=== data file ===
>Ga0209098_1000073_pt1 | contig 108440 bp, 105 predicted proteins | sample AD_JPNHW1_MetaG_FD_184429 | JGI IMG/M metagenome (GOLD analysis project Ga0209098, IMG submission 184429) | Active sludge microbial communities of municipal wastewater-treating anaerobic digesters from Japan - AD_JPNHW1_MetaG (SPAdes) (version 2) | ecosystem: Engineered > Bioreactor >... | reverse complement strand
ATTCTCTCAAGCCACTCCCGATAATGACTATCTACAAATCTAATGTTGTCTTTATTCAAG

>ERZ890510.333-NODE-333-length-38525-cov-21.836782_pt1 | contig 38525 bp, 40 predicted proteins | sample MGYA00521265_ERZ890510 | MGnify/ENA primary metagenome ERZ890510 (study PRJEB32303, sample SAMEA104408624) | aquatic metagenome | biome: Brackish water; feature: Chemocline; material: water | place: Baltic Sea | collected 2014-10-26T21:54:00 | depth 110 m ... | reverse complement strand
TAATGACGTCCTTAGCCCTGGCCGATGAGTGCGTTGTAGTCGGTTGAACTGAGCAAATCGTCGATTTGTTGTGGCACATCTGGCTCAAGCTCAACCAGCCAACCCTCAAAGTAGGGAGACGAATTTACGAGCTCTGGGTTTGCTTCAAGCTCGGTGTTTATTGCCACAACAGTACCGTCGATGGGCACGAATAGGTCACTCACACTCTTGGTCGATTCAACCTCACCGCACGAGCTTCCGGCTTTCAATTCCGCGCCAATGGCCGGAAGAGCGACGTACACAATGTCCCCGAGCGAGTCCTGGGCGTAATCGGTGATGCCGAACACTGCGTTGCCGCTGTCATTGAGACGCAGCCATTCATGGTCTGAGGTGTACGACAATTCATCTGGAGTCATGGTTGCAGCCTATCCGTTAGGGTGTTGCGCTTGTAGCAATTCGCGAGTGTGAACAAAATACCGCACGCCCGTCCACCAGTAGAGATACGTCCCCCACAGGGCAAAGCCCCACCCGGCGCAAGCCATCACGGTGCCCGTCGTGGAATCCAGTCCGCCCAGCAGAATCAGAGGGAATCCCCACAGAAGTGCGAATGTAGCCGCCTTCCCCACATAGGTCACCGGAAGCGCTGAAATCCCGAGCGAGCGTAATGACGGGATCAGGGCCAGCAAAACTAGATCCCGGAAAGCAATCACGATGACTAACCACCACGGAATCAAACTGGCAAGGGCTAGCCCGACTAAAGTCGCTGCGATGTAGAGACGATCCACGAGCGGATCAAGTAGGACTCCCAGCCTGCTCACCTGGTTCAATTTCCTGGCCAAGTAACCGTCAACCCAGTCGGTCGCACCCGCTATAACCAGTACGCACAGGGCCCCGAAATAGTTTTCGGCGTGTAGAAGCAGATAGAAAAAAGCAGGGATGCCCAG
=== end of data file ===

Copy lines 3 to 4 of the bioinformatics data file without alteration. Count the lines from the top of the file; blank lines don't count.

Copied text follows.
>ERZ890510.333-NODE-333-length-38525-cov-21.836782_pt1 | contig 38525 bp, 40 predicted proteins | sample MGYA00521265_ERZ890510 | MGnify/ENA primary metagenome ERZ890510 (study PRJEB32303, sample SAMEA104408624) | aquatic metagenome | biome: Brackish water; feature: Chemocline; material: water | place: Baltic Sea | collected 2014-10-26T21:54:00 | depth 110 m ... | reverse complement strand
TAATGACGTCCTTAGCCCTGGCCGATGAGTGCGTTGTAGTCGGTTGAACTGAGCAAATCGTCGATTTGTTGTGGCACATCTGGCTCAAGCTCAACCAGCCAACCCTCAAAGTAGGGAGACGAATTTACGAGCTCTGGGTTTGCTTCAAGCTCGGTGTTTATTGCCACAACAGTACCGTCGATGGGCACGAATAGGTCACTCACACTCTTGGTCGATTCAACCTCACCGCACGAGCTTCCGGCTTTCAATTCCGCGCCAATGGCCGGAAGAGCGACGTACACAATGTCCCCGAGCGAGTCCTGGGCGTAATCGGTGATGCCGAACACTGCGTTGCCGCTGTCATTGAGACGCAGCCATTCATGGTCTGAGGTGTACGACAATTCATCTGGAGTCATGGTTGCAGCCTATCCGTTAGGGTGTTGCGCTTGTAGCAATTCGCGAGTGTGAACAAAATACCGCACGCCCGTCCACCAGTAGAGATACGTCCCCCACAGGGCAAAGCCCCACCCGGCGCAAGCCATCACGGTGCCCGTCGTGGAATCCAGTCCGCCCAGCAGAATCAGAGGGAATCCCCACAGAAGTGCGAATGTAGCCGCCTTCCCCACATAGGTCACCGGAAGCGCTGAAATCCCGAGCGAGCGTAATGACGGGATCAGGGCCAGCAAAACTAGATCCCGGAAAGCAATCACGATGACTAACCACCACGGAATCAAACTGGCAAGGGCTAGCCCGACTAAAGTCGCTGCGATGTAGAGACGATCCACGAGCGGATCAAGTAGGACTCCCAGCCTGCTCACCTGGTTCAATTTCCTGGCCAAGTAACCGTCAACCCAGTCGGTCGCACCCGCTATAACCAGTACGCACAGGGCCCCGAAATAGTTTTCGGCGTGTAGAAGCAGATAGAAAAAAGCAGGGATGCCCAG